Justice System Reform
The JFBA has issued eleven "declarations on judicial reform" since 1990 as part of its goal to achieve "justice for the people" in which the justice system is more familiar and accessible to its users, the general public. The government established the Justice System Reform Council, which issued the Recommendations calling for fundamental reforms in 2001.
The reforms articulated in the said Recommendations aimed to realize, in the true sense, respect for individuals and popular sovereignty, on which the Constitution of Japan is based, and to ensure that the rule of law would prevail throughout society. The Recommendations intended to reinforce judicial functions which protect people's rights and maintain and develop the law. Furthermore, they pursued the transition from "small-scale justice" to "large-scale justice" by improving institutional bases for making them easier to use, enhancing human resources to be legal professionals who support people's lives, and advancing participation of citizens in justice, in order to establish democratic bases for the judicial system.
These recommendations, together with subsequent discussions in the Office for Promotion of Justice System Reform established within the Cabinet resulted in the passage of 24 laws related to justice system reform by the end of 2004, followed by actions to realize such reforms.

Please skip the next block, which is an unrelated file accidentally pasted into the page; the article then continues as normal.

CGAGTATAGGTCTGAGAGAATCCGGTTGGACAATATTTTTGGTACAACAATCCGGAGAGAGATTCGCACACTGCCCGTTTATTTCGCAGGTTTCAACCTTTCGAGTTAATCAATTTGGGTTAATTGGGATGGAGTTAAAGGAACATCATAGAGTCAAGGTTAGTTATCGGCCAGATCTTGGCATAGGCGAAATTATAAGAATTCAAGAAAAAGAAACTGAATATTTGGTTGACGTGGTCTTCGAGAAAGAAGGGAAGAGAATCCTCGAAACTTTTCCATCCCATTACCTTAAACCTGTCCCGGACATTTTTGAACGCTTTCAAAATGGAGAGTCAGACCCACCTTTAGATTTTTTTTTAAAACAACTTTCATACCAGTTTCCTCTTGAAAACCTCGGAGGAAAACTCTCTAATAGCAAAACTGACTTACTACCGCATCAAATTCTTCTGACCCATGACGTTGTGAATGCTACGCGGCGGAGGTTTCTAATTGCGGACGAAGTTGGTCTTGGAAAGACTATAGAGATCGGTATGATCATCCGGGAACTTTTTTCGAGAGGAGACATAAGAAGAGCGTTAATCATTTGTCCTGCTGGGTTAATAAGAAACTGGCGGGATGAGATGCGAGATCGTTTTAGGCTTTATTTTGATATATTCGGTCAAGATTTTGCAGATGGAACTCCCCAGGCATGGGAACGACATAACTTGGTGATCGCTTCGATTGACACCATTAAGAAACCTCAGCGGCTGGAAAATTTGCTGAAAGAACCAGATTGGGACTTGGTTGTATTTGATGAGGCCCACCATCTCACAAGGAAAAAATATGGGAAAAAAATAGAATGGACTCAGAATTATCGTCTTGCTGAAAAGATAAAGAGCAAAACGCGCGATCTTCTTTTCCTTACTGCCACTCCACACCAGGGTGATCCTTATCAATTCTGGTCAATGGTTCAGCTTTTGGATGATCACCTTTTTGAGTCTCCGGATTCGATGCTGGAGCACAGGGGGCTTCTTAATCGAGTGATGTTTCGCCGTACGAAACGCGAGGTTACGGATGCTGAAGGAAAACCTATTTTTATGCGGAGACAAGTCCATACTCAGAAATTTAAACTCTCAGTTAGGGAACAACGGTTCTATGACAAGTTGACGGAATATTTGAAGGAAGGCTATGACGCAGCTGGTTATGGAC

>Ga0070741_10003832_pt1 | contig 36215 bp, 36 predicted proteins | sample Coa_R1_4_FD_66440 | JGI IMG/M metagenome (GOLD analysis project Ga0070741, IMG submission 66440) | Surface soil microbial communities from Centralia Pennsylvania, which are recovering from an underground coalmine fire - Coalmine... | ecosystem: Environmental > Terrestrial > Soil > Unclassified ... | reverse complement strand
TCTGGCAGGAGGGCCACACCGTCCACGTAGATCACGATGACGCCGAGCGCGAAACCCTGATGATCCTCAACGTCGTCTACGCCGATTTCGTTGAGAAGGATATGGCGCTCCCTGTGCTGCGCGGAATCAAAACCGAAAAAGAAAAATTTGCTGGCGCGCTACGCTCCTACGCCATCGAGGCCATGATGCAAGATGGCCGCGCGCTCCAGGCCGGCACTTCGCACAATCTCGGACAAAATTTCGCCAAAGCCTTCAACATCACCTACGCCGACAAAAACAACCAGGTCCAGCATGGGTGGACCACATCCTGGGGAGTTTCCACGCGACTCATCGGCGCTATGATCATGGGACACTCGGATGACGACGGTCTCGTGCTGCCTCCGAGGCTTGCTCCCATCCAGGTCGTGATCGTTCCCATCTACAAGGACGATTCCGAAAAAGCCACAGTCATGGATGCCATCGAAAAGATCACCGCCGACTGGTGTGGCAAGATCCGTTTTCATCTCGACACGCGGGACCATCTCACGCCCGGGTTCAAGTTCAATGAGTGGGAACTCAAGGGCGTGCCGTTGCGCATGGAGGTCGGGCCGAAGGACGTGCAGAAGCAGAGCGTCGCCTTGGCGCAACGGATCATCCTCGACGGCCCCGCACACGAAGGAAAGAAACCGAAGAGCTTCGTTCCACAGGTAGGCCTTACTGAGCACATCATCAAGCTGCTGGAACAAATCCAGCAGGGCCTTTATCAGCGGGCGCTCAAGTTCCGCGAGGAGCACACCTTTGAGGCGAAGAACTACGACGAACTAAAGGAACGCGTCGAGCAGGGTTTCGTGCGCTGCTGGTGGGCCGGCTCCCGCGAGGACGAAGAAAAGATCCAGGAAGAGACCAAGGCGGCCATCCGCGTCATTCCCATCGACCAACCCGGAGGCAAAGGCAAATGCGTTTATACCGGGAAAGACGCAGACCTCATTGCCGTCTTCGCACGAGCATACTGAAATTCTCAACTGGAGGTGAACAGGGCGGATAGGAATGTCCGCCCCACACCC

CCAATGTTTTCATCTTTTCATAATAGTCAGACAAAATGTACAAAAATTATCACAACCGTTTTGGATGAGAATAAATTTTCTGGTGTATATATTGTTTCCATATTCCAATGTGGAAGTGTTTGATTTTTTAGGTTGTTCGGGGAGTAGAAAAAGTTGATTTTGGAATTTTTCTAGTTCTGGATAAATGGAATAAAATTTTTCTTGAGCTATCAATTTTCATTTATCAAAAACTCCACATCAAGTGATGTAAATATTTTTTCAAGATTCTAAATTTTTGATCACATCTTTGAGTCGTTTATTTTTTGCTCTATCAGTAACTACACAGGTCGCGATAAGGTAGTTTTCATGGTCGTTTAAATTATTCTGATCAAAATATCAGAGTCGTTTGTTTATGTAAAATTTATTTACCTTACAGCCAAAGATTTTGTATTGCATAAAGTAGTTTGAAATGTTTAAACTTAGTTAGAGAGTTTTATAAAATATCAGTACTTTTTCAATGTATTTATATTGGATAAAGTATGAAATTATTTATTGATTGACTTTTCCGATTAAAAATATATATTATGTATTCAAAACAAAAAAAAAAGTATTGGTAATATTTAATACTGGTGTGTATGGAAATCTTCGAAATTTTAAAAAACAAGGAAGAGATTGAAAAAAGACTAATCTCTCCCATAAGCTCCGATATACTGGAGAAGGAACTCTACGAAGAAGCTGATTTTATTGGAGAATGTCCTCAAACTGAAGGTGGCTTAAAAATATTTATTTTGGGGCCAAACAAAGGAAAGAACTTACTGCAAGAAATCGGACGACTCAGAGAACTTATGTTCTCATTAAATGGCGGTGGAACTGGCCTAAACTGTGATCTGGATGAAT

1. Access to Justice and Establishment of the Japan Legal Support Center
Specific judicial reforms are mentioned below.
In 2004, the "Comprehensive Legal Support Law" was enacted to expand access to legal services for the public, which is one of the main pillars of the judicial reform, under the basic principle of "creating a society where necessary information and services for legal solutions of disputes are universally available throughout Japan," and obliging the government to organize a system that secures such access to legal services. Under this law, the Japan Legal Support Center was established according to the frameworks of an independent administrative institution, and commenced operations in October 2006. It is engaged in various activities to expand access to legal services, mainly involving legal aid for civil and criminal cases.